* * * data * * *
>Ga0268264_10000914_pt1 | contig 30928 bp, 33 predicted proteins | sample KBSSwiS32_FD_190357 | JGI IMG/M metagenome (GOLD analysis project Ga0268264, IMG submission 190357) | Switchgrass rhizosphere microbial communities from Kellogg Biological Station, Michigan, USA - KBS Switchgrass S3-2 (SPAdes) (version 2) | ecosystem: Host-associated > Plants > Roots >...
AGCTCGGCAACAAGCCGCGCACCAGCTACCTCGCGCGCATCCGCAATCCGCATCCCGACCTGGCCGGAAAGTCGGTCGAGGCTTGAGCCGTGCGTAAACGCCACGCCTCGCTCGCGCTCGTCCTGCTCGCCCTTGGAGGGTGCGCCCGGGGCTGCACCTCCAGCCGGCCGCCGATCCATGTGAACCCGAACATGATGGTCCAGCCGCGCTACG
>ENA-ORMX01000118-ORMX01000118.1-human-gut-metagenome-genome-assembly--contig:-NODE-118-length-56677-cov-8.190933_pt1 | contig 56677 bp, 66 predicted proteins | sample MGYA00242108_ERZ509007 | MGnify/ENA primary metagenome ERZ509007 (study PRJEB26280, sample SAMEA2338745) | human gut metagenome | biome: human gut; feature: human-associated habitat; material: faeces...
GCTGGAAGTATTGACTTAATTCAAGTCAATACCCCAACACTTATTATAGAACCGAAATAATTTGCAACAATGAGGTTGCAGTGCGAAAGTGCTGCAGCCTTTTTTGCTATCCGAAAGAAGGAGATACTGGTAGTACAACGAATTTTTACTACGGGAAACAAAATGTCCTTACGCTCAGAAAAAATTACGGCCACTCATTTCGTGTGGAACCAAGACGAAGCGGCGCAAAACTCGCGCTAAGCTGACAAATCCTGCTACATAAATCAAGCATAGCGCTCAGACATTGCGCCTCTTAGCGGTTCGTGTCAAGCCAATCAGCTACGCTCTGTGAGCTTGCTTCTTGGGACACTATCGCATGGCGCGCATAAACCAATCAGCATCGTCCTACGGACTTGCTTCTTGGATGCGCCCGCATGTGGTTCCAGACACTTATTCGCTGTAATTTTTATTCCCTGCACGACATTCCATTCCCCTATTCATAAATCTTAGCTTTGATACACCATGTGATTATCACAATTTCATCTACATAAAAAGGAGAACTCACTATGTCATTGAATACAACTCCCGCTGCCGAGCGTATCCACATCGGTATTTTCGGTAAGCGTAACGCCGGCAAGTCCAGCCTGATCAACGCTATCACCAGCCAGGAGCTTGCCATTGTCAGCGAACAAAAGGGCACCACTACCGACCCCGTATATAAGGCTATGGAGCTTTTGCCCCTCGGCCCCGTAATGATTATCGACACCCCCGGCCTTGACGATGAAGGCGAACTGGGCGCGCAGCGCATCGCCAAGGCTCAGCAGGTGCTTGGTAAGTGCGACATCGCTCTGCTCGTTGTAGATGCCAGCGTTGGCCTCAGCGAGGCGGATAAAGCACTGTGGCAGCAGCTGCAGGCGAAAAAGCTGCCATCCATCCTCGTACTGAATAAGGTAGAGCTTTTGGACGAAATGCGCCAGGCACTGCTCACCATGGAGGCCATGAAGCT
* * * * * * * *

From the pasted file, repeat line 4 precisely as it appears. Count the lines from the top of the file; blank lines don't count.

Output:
GCTGGAAGTATTGACTTAATTCAAGTCAATACCCCAACACTTATTATAGAACCGAAATAATTTGCAACAATGAGGTTGCAGTGCGAAAGTGCTGCAGCCTTTTTTGCTATCCGAAAGAAGGAGATACTGGTAGTACAACGAATTTTTACTACGGGAAACAAAATGTCCTTACGCTCAGAAAAAATTACGGCCACTCATTTCGTGTGGAACCAAGACGAAGCGGCGCAAAACTCGCGCTAAGCTGACAAATCCTGCTACATAAATCAAGCATAGCGCTCAGACATTGCGCCTCTTAGCGGTTCGTGTCAAGCCAATCAGCTACGCTCTGTGAGCTTGCTTCTTGGGACACTATCGCATGGCGCGCATAAACCAATCAGCATCGTCCTACGGACTTGCTTCTTGGATGCGCCCGCATGTGGTTCCAGACACTTATTCGCTGTAATTTTTATTCCCTGCACGACATTCCATTCCCCTATTCATAAATCTTAGCTTTGATACACCATGTGATTATCACAATTTCATCTACATAAAAAGGAGAACTCACTATGTCATTGAATACAACTCCCGCTGCCGAGCGTATCCACATCGGTATTTTCGGTAAGCGTAACGCCGGCAAGTCCAGCCTGATCAACGCTATCACCAGCCAGGAGCTTGCCATTGTCAGCGAACAAAAGGGCACCACTACCGACCCCGTATATAAGGCTATGGAGCTTTTGCCCCTCGGCCCCGTAATGATTATCGACACCCCCGGCCTTGACGATGAAGGCGAACTGGGCGCGCAGCGCATCGCCAAGGCTCAGCAGGTGCTTGGTAAGTGCGACATCGCTCTGCTCGTTGTAGATGCCAGCGTTGGCCTCAGCGAGGCGGATAAAGCACTGTGGCAGCAGCTGCAGGCGAAAAAGCTGCCATCCATCCTCGTACTGAATAAGGTAGAGCTTTTGGACGAAATGCGCCAGGCACTGCTCACCATGGAGGCCATGAAGCT